Cancel Culture is no longer a novel phenomenon as it is more to a form of banishment which encourages ‘canceling’ people, politicians, brands, shows, or movies due to what some consider to be offensive or problematic remarks or ideologies. It exists throughout human history and perceived as social norms for centuries.
Twitter has been one of the popular platform that actively encourages people to be under surveillance, and these users posses FBI-like investigative skills. These skills are now being utilised as part of the elements in Cancel Culture. In fact, we can actually see how these people expose others to the extend of backlashing comments or posts that they consider to be problematic.
Cancel Culture is not exclusive to public figures because companies and brands are also receiving the similar negative symptom from Cancel Culture. It is easy to figure out, for instance, your toothpaste, from Darkie to Darlie. This can be costly, and sometimes rebranding is required.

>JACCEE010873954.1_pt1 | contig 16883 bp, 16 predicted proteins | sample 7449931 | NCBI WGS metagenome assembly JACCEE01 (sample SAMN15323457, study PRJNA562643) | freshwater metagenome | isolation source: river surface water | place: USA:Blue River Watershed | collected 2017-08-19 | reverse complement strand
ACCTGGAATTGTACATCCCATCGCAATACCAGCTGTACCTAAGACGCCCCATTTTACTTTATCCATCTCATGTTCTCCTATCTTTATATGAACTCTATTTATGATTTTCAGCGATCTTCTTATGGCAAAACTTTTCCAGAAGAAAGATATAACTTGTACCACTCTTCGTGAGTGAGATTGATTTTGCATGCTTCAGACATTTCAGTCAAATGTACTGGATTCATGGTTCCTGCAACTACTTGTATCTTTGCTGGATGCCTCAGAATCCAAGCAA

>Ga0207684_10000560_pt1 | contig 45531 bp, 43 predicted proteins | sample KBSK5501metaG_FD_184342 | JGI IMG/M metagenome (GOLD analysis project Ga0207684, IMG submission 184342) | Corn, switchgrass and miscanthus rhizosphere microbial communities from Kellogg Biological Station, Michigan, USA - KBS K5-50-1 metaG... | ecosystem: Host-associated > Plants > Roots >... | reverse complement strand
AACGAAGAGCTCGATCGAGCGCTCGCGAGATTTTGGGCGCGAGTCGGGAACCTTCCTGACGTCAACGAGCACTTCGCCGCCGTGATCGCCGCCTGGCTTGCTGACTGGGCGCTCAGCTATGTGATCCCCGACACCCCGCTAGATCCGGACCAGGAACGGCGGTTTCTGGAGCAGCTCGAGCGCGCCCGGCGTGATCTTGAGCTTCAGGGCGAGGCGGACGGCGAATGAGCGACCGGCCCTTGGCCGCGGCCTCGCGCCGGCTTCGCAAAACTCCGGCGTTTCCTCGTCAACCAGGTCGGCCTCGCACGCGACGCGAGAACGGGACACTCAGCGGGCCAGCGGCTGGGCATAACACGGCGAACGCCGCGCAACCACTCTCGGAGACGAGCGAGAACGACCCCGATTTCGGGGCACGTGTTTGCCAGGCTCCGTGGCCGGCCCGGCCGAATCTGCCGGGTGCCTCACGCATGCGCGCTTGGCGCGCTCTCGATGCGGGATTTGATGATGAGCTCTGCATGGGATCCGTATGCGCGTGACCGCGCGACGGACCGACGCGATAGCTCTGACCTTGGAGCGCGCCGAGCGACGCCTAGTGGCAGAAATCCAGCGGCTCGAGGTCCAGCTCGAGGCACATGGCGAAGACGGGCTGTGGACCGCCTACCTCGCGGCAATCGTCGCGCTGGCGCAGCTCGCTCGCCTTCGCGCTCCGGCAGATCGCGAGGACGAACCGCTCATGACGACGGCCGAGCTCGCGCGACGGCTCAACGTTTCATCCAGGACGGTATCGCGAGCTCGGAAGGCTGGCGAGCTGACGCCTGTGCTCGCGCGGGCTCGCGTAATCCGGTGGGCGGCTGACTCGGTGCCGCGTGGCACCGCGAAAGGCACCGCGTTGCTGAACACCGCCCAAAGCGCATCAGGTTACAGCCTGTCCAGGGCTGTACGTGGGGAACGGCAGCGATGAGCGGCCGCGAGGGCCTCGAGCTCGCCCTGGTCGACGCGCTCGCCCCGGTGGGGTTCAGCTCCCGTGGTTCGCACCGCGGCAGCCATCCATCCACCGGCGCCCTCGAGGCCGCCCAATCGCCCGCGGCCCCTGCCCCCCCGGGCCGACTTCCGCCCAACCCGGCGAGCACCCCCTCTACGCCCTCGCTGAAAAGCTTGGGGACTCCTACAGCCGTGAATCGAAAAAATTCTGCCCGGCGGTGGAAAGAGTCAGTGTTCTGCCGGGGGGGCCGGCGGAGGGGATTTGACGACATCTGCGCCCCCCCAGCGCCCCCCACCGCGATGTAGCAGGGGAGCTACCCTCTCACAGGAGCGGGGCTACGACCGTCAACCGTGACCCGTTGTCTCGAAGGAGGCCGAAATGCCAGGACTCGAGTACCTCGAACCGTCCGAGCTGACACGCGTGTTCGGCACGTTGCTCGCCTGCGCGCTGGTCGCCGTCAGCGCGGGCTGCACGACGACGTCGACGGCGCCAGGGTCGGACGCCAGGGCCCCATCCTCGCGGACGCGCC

Has Cancel Culture gone too far? In my opinion, yes and no. In fact, Cancel Culture can be toxic because we are quick to judge and ‘cancel’, we hold grudge and not so quick to forgive or believe that people need to be given a chance to learn from mistakes. It can make our voice is muted. This makes we automatically lose all of our majority.
Although Cancel Culture may either shut up, disappear, or ‘kill’ oneself, we still have people who have emotional intelligence. They have the understanding of how one is going through. We are a bunch of complicated human beings because we tend to make our own assumptions, theories, points, and judgements.
Cancel Culture is supposed to have silence effect to people who abuse those who are sidelined due to toxic workplaces, racism, discrimination, sexism, and bullies. We ‘cancel’ those who dehumanising others, make them realise that we have feelings, and will never let such oppression.